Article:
Tuesday, February 24, 2009

Review: Umphrey's McGee - "Mantis"

Published on February 12, 2009 in The Red & Black


Let me state it as loudly and clearly as I can: Umphrey's McGee is NOT a jam band.

Even though the Chicago quartet's live performances are filled with double-digit songs and extensive improvisation, its music is too advanced and chameleonic to truly be pigeonholed as "jam," bearing a closer resemblance to progressive rock.

Its new album "Mantis" departs from previous studio efforts. This time around, the songs actually originated in the studio, in contrast to the band's usual practice of testing new material on tour.

The result is Umphrey's least "jammy" record yet, focusing on colossal, elaborately orchestrated epics that find the group shifting gears more times in a single song than most bands can manage in the span of an entire record.

The two-part "Cemetery Walk" boasts a slick, gliding groove and the catchiest chorus of the record, while "Spires" channels the clear-eyed Southern rock of My Morning Jacket and resolves it into a mellifluous string-laden coda.

The 11+ minute title track is the album's nucleus. A wildly diverse, multi-movement odyssey, "Mantis" touches on everything from irregularly metered prog-metal riffs to blistering guitar solos equal parts Eddie Van Halen and David Gilmour, hazy psychedelia and arms-outstretched instrumental climaxes.

But Umphrey's McGee tempers its grandiose ambitions with a handful of concise, polished numbers.

Of these, "1348" and "Prophecy Now" are the most successful. The former melds Les Claypool funk-bass with manic, pseudo-Rush vigor, while the latter plays like a reticent TV on the Radio song.

"Made to Measure" struts along to menacing soft-shoe, which makes for a perplexing album leadoff. But the ensuing choir of dreamy, ethereal guitars leaves a disarming impression.

The only shortcoming on "Mantis" is the lyrical content. Frontman Brendan Bayliss is a proficient guitarist, but most of his lyrics are hackneyed and predictable, running the serious risk of alienating potential new listeners.

Carrying Umphrey's McGee further into the progressive realm, "Mantis" teems with musical ideas and diverse styles that should easily please any fan of dynamic rock music.


Wednesday, February 18, 2009

Review: Andrew Bird - "Noble Beast"

Published on January 29, 2009 in The Red & Black


On "Noble Beast," Bird dials down the volume, exploring a quiet, leisurely channel of songwriting he hinted at on previous albums but never fully embraced.

As the pastoral album art suggests, the songs that comprise "Noble Beast" sport a style steeped in the folk tradition, unfolding at a serene pace.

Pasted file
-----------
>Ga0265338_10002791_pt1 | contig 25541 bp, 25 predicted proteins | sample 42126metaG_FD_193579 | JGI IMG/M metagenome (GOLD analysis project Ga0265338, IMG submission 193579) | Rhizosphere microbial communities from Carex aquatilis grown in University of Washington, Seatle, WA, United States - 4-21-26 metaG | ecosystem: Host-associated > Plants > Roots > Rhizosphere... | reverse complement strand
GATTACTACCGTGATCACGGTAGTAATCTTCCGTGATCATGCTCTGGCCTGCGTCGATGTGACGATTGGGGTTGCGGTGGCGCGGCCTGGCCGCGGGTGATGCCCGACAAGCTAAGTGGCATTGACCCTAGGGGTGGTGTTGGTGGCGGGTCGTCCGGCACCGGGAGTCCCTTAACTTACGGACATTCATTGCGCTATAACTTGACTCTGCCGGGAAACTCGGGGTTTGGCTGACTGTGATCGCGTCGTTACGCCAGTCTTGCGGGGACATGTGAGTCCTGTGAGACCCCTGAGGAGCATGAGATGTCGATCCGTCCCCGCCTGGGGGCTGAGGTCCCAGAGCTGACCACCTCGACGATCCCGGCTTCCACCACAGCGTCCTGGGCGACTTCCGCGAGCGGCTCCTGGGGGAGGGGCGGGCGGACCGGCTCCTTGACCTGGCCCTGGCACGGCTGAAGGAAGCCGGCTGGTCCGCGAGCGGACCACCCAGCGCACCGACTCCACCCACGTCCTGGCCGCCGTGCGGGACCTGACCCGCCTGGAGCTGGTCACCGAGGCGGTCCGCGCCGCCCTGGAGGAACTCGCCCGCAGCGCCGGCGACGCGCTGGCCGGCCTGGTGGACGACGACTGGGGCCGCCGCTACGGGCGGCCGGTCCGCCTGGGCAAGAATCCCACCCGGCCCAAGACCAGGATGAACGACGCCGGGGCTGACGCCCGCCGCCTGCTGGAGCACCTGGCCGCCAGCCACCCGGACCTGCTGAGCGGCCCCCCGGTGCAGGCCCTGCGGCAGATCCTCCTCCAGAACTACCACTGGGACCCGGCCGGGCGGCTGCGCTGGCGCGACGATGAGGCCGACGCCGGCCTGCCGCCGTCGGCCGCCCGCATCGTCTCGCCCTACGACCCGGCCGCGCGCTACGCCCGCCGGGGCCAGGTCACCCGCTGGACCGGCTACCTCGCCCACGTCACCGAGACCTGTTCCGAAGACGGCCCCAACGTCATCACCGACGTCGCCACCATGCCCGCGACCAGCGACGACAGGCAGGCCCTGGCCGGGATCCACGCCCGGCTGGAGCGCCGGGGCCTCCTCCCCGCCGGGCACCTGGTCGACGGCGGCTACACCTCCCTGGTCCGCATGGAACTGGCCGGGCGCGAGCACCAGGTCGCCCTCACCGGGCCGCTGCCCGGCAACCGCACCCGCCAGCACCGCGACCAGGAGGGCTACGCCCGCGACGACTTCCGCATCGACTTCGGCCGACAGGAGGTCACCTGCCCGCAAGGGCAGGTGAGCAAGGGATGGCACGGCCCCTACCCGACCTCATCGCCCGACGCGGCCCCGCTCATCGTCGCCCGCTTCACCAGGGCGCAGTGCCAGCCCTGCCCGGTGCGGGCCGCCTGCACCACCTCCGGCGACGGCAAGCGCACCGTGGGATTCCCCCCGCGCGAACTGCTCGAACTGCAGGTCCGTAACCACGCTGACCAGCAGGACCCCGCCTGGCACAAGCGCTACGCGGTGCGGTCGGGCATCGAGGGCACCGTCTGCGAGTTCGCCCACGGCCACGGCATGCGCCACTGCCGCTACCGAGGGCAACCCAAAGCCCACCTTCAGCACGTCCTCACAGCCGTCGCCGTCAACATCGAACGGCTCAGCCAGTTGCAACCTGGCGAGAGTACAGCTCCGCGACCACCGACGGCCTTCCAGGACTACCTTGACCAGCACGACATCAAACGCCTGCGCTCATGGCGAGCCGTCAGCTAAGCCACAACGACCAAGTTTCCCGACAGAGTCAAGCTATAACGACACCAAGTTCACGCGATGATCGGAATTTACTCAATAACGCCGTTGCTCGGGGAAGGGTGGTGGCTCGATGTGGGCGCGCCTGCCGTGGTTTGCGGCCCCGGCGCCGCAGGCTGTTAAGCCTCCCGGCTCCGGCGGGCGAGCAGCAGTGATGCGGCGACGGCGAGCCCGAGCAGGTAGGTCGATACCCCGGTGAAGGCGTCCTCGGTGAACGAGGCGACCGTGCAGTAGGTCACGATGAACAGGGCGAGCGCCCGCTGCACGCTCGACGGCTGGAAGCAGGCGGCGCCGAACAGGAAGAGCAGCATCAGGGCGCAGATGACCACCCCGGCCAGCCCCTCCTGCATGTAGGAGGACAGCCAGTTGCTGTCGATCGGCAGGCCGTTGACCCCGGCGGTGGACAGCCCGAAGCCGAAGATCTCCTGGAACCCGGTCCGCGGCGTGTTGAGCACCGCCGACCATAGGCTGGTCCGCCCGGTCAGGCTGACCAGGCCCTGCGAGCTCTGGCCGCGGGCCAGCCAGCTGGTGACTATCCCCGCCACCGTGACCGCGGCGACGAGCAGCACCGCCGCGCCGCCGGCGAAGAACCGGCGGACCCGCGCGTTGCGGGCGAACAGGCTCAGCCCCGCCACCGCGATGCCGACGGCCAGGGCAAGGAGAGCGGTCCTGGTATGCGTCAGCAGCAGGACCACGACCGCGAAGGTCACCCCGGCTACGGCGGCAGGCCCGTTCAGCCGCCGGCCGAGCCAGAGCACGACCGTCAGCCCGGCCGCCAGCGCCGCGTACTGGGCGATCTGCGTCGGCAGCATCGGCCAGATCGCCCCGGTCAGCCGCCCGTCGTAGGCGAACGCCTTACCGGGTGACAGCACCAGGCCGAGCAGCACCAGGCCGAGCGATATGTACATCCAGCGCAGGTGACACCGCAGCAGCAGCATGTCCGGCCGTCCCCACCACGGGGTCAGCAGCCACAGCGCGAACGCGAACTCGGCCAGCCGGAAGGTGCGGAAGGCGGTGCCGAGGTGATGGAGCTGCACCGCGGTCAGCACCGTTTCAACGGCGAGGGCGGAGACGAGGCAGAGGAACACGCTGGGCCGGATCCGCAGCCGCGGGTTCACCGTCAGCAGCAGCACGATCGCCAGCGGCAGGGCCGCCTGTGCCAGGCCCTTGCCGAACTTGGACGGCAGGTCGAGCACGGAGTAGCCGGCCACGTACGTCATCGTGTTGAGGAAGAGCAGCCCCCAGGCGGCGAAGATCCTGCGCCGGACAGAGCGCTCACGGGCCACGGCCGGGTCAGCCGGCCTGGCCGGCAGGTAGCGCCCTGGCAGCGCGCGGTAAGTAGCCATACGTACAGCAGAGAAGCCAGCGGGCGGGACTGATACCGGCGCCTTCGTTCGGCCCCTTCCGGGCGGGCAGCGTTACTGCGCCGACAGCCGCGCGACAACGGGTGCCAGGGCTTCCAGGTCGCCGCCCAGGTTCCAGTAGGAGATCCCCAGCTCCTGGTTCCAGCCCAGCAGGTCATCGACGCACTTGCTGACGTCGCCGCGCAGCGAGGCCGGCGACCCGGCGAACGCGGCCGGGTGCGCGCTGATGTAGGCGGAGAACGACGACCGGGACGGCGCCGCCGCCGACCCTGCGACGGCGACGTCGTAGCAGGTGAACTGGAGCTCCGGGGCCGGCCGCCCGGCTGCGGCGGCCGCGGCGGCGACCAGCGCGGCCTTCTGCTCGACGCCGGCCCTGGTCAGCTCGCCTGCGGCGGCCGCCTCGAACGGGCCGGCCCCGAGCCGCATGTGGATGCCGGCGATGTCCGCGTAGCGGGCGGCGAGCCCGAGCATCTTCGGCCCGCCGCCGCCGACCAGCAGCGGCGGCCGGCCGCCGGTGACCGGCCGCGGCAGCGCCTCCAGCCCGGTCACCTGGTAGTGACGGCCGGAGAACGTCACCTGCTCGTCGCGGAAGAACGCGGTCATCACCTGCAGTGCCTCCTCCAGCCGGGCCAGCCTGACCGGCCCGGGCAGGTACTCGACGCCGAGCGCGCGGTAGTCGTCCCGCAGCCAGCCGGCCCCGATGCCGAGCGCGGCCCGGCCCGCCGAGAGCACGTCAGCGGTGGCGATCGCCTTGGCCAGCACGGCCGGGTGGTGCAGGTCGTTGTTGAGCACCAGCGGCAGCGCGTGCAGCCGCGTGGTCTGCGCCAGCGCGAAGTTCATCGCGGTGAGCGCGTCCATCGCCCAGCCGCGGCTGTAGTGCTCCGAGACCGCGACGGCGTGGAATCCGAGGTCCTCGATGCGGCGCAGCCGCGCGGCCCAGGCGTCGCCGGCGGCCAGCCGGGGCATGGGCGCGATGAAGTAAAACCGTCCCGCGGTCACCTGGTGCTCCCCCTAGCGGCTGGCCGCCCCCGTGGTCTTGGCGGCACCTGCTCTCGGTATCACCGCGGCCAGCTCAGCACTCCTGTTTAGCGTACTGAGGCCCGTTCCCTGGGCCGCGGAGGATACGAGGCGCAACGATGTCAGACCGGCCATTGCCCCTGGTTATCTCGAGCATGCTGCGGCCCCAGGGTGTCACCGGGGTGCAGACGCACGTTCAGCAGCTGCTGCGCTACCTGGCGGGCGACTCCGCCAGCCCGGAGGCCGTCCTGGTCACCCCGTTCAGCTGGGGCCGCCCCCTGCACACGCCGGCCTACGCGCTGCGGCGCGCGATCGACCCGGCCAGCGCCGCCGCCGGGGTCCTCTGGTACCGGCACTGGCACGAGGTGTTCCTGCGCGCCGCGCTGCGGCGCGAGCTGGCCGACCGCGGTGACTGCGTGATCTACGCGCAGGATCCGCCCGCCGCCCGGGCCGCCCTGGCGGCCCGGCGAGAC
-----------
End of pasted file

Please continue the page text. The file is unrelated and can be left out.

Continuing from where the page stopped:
Unfortunately, this method will not likely capture new listeners' attention, or please those expecting the more elaborate side of Bird seen on "Armchair Apocrypha" and "The Mysterious Production of Eggs."

This aside, the quality of the album's material cannot be ignored. Bird weaves a variety of instruments into his songs, adding subtle nuance. The solemn, elegant "Effigy" begins with tense, uneasy violin that drifts around an accordion dirge, and "Masterswarm" is propelled by a faint Latin rhythm, echoed in the prominent use of the guiro.

Perhaps not the best leadoff candidate, "Oh No" is pleasant but not quite remarkable - its whistled melody not enough to truly distinguish it from the pack.

After a deceptive beginning, "Nomenclature" provides the first truly blistering moment, with strands of distorted guitar and violin tearing through a frantic drum earthquake. After the brief lull of "ouo," "Not a Robot, But a Ghost" stands as the utterly intense centerpiece of an otherwise placid musical tapestry.

The remainder of "Noble Beast" continues peacefully, with the sorrowful, downbeat epic "Souverian" being the most memorable of the cut, and Bird's signature lyrical wordplay finally shines forth on "Anonanimal."

Each of "Noble Beast"'s 14 songs is masterfully composed and arranged, yet so professionally executed that it blends into an immaculate but not quite captivating whole.

But for all of Bird's preoccupations with arrangement and structure - a not-so-unusual trait for classically trained musicians - "Noble Beast" benefits from a natural, almost rustic aura stemming from its refreshingly relaxed pace.


Tuesday, February 3, 2009

Check out my NEW blog project!

Follow the link below:

My Rhetorical Analysis of Apple.com

I put a LOT of effort into this, especially with tweaking the HTML/template design, etc. etc.  Now as soon as I have some more energy, I'll start changing things around on this blog layout too...